> However, after a number of years I don't see that the discussion on
> this list is flourishing. Instead of heated but substantial
> discussions, the amount of discussions at all is very low. From the 50
> last threads (May 11-June 4), 20 didn't have any response and 11 have
> one response (one response doesn't create a discussion). That's 62% of
> all threads.
> Besides that, the main reason of why still have the editing community
> is the fact that natural systems usually have long tail, which means
> that there should happen something very bad to have sudden drop of
> participation in such large systems, like Wikimedia is.
> So, the strategy proved to be wrong. Except we want to wait the next
> decade to gather more data and prove or disapprove the hypothesis. If
> you we want to have motivated community, we have to have people
> capable to motivate the rest. And they usually have strong positions
> and they can't be easily handled.
> But I don't think that we had strategy at all. It was always just an
> excuse for a vanity show of people in power positions. And it's not
> related just to this list.
> Our main problem are not loud people without power in any paradigm (a
> loud user on a project; a member of the "core" community criticizing
> list admins or WMF Board or staff), our main problem is the culture of
> people in power position. And one person could be in both positions:
> implementing the same culture on project or inside of his or her own
> [Wikimedia] organization, while being oppressed as a powerless member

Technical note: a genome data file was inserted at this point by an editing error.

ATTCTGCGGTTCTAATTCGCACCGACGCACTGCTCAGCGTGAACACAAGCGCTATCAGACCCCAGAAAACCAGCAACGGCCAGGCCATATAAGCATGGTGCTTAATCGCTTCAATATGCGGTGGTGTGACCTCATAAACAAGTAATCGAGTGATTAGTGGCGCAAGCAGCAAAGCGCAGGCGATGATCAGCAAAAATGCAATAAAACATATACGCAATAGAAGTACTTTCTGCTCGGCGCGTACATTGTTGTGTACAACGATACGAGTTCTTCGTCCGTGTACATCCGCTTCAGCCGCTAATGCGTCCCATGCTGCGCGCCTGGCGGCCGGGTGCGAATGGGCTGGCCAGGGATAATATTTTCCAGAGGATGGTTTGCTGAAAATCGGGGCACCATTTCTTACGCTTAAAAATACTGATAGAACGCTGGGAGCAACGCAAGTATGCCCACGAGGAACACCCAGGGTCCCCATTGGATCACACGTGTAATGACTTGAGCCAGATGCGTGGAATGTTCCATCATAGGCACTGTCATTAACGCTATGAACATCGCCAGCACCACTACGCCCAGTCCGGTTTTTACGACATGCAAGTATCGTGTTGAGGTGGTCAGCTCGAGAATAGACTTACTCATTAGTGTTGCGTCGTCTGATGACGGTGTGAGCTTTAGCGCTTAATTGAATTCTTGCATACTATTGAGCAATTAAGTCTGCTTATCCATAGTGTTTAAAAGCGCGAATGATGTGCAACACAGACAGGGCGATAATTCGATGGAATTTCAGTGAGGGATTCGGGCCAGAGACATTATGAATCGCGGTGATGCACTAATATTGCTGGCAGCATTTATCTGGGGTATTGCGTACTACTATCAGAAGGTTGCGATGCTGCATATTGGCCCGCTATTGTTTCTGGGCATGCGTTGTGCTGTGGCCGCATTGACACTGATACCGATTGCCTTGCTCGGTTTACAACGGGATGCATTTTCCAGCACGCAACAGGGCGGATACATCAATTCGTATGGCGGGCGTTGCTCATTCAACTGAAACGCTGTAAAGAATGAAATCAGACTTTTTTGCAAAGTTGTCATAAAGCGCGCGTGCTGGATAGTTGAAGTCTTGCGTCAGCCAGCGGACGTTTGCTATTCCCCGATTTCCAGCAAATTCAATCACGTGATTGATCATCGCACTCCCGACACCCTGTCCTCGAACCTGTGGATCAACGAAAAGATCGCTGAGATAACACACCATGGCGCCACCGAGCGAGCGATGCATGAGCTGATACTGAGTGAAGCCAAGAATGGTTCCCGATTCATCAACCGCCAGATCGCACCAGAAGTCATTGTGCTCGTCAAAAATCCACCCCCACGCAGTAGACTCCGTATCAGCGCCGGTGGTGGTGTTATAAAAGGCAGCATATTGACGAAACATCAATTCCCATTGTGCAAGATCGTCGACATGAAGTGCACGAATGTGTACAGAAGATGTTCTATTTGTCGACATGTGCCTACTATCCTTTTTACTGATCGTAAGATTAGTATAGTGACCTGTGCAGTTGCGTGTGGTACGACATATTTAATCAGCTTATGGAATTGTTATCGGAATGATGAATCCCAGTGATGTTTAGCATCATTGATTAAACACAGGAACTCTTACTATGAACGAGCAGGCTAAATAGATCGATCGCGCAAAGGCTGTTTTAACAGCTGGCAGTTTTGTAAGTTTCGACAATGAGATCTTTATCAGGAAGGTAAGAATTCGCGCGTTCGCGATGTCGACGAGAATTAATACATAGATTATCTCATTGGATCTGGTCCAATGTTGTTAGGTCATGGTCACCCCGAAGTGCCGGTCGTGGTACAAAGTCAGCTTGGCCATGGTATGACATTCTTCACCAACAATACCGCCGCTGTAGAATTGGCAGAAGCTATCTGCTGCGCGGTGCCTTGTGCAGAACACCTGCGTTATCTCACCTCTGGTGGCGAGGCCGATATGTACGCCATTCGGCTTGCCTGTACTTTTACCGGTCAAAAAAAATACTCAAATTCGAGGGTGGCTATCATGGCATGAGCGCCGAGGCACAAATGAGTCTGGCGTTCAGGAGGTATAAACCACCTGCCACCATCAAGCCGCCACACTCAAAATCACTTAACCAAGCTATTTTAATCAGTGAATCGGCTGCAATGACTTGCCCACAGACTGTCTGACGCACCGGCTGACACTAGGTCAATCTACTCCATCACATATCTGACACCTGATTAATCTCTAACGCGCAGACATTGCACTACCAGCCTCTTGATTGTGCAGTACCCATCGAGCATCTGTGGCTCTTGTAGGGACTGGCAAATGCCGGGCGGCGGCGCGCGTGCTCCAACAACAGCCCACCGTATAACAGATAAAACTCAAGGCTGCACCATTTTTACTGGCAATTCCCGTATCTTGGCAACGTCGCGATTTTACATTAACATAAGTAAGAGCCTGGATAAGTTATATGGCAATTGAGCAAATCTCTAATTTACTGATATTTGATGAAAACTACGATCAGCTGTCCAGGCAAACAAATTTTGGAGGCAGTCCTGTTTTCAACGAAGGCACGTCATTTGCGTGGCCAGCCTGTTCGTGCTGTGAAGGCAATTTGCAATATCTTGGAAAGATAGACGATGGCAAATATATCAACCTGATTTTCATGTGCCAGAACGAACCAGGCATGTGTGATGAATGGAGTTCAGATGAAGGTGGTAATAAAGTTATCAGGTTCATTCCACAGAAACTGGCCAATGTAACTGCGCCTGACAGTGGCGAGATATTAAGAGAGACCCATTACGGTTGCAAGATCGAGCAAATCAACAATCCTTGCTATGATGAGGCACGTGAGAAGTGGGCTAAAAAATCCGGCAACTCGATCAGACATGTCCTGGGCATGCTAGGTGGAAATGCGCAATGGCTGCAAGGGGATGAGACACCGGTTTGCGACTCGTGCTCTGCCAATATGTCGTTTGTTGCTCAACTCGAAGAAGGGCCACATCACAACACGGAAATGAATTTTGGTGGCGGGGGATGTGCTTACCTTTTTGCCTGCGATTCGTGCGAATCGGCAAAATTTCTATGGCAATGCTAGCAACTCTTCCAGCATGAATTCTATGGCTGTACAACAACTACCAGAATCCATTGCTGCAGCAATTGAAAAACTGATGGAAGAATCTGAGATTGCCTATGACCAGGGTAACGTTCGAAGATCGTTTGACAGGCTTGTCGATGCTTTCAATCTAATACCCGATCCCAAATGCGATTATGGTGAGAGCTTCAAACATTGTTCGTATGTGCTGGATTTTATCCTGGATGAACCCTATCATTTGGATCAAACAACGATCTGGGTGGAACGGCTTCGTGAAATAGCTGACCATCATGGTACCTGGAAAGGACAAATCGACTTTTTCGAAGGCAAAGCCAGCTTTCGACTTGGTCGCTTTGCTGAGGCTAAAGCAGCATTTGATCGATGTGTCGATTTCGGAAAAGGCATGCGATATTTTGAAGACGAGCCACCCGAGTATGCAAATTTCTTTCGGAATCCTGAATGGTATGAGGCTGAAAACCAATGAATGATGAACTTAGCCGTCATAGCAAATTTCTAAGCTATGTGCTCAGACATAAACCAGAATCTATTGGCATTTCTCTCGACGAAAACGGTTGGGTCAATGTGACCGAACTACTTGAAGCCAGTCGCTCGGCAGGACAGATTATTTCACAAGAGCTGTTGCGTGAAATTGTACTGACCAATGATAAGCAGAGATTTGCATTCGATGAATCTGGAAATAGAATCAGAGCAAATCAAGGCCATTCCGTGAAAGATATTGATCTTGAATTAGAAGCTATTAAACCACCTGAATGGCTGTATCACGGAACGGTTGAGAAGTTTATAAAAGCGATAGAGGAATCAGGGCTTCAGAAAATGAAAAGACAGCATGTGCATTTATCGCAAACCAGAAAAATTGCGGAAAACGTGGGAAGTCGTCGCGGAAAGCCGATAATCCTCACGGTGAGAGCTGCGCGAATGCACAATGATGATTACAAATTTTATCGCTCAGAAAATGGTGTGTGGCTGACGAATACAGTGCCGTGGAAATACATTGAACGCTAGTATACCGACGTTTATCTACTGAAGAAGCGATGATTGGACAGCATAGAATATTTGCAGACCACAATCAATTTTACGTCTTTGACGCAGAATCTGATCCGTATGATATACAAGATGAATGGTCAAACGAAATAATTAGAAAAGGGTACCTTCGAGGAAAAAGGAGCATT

> of the "core" community.
> And the culture is based on vanity supported by anecdotal evidence.
> "It's not my job, I am just a volunteer" -- but you've taken that
> position, voluntarily. "I don't have time to deal with him or her" --
> but it's the part of your paid of volunteer work to deal with
> Wikimedia community. "It's too complex to think about it" -- Wikimedia
> *is* complex by it's nature, if not the life itself.
> In various Wikimedia decision-making environments it was at least a
> couple of times that I was scared by how quickly anecdotal evidence is
> becoming the basis for the future rule. And, of course, the
> implementation varies. Some use that "evidence" quite strongly, while
> other are using them as long as it's comfortable to them. And it's
> useless to mention any example, as it's endemic.
> Instead of working with those stubborn but enthusiastic (usually
> young, white and male) people, that culture simply removes them. And
> decline is obvious product of that culture. You can't trigger
> enthusiasm to outsiders, so they would be happy to join the movement,
> if you are suppressing the most enthusiastic people inside of the
> movement. It doesn't work like that.
> I am quite aware which topic this issue is opening. In black and white
> world, this would be in direct collision with our aim to include
> underrepresented groups. But there are many colors outside, not just
> black and white.
> I completely understand that there are very problematic people in the
> Wikimedia wildness. But we are not talking here about random
> misogynistic geek, but usually about good young guys, with proven
> history of enormous contribution to our cause. Odder and Nemo are
> paradigmatic for that cause.
> It's not about "it would be good" or "we should" -- but we have to
> change that culture. (It seems that unmoderated could be
> very good solution for that.) If somebody is stubborn and could cause
> flame wars, the right method is to talk with that person, to address
> his or her reasonable issues and give good explanation why something
> had to be done in particular way.
> While writing the last paragraph, I've realized that we need the
> institution of social work counseling: if you have a problem with
> Wikimedia structures, you could talk with us publicly or privately.
> So, I've created the page [1]. Besides joining the list, feel free to
> change the name of the page and fix the content. (Especially first, as
> not that I am just a non-native English speaker, but I am especially
> unimaginative while giving names to anything.)
> [1]